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Author:Setren, Elizabeth 

Journal Article
The Great Recession’s impact on school district finances in New York State

A slowly emerging literature explores the effects of the Great Recession on different parts of the economy; however, very little research examines the impact of the Great Recession (or any other recession) on schools. Given the fundamental role of education in human capital formation and growth, understanding the effect of recessions on schools is essential. This article contributes to filling this gap. Exploiting detailed panel data on a multitude of school finance indicators and a trend shift analysis, it examines how the Great Recession affected school finances in New York State. While it ...
Economic Policy Review , Issue 12-1 , Pages 45-66

Discussion Paper
Are Charter Schools Draining Private School Enrollment?

Charter schools are a major policy initiative at the national and local levels. As charter schools spread, one key question is whether they reduce private school enrollment, especially at Catholic schools. If so, an increase in charters could change public school spending patterns, decrease the number or size of private schools, and alter educational outcomes and school quality for public and private school students. But is this really the case? Maybe not. In this post, based on our 2010 New York Fed staff report, we find that despite widespread fears to the contrary, the expansion of charter ...
Liberty Street Economics , Paper 20110824

Discussion Paper
How Did the Great Recession Affect New York State's Public Schools?

Surprisingly, there is no literature on how recessions (including the Great Recession) have affected schools. Perhaps this is because educational funding stresses and decisions vary among and within states, which makes it hard to reach general conclusions. Yet schools play an indispensable role in our society, educating the populace and building the nation?s future. Therefore, it is important to understand how the Great Recession is affecting public spending on schools, the delivery of education services, and student learning. In this post, we analyze one state?s experience, drawing on our ...
Liberty Street Economics , Paper 20120130

Discussion Paper
Fiscal Drag from the State and Local Sector?

With July just around the corner, most cities and states are preparing for the start of a new fiscal year. Since the start of the recent recession, some have worried that fiscal stress on the sector would result in massive municipal bond defaults. At the end of 2011, many breathed a sigh of relief as aggregate state government revenues finally re-attained the peak they had achieved before tumbling during and after the recession. Unfortunately, relief may be premature. When adjusted for inflation, 2011 state tax revenues were still below their levels of four years ago, and local tax revenue ...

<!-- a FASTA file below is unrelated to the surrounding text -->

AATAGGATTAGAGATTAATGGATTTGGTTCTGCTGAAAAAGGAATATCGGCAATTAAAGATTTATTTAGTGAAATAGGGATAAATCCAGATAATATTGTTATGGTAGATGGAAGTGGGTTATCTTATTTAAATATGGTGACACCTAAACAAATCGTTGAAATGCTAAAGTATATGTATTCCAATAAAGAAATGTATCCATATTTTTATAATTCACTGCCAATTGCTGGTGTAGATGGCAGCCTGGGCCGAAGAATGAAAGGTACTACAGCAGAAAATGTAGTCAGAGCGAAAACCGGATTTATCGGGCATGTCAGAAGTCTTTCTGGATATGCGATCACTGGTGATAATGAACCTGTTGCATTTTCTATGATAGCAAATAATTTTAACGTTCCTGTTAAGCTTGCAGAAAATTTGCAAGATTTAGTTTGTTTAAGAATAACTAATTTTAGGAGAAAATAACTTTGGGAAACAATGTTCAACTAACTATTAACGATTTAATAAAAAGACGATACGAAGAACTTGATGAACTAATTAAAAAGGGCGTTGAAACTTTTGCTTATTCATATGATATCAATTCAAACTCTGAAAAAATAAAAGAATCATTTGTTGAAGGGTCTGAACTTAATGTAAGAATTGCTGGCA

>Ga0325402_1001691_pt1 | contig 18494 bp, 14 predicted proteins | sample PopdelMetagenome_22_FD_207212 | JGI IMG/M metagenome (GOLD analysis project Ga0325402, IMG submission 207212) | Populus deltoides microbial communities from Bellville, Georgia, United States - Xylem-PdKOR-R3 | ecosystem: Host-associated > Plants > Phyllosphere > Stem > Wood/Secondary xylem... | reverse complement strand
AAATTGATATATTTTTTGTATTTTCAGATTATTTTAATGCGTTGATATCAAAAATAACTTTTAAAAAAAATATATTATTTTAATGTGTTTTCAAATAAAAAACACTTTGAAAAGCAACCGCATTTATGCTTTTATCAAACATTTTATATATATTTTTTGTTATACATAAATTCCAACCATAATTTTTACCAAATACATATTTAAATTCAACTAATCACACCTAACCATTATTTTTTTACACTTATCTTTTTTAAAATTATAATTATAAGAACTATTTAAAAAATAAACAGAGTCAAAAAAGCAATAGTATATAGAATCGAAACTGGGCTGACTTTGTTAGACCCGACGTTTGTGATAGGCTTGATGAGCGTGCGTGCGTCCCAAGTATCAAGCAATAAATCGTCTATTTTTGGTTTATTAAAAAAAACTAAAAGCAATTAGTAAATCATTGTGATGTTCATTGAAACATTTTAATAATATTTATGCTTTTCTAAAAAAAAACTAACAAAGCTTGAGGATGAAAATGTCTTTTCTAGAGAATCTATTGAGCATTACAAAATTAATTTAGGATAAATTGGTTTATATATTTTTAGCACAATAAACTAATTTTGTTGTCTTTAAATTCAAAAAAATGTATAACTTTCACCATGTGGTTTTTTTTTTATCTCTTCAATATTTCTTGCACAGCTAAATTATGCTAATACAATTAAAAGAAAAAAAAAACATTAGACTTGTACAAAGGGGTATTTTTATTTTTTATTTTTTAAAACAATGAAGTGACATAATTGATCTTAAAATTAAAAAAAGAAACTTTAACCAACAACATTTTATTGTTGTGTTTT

Liberty Street Economics , Paper 20120627

Report
Do informal referrals lead to better matches? Evidence from a firm's employee referral system

The limited nature of data on employment referrals in large business and household surveys has so far limited our understanding of the relationships among employment referrals, match quality, wage trajectories, and turnover. Using a new, firm-level data set that includes explicit information on whether a worker was referred by a current employee of the company, we are able to provide rich detail on these empirical relationships for a single U.S. corporation, and to test various predictions of theoretical models of labor market referrals. Predictions with which our results align include: 1) ...
Staff Reports , Paper 568

Report
The impact of the Great Recession on school district finances: evidence from New York

Despite education?s fundamental role in human capital formation and growth, there is no research that examines the effect of the Great Recession (or any other recession) on schools. Our paper begins to fill this gap. Exploiting detailed data on school finance indicators and an analysis of trend shifts, we examine how the Great Recession affected school funding in New York State. While we find no evidence of effects on either total revenue or expenditure, there were important compositional changes to both. There is strong evidence of substitution of funds on the revenue side?the infusion of ...
Staff Reports , Paper 534

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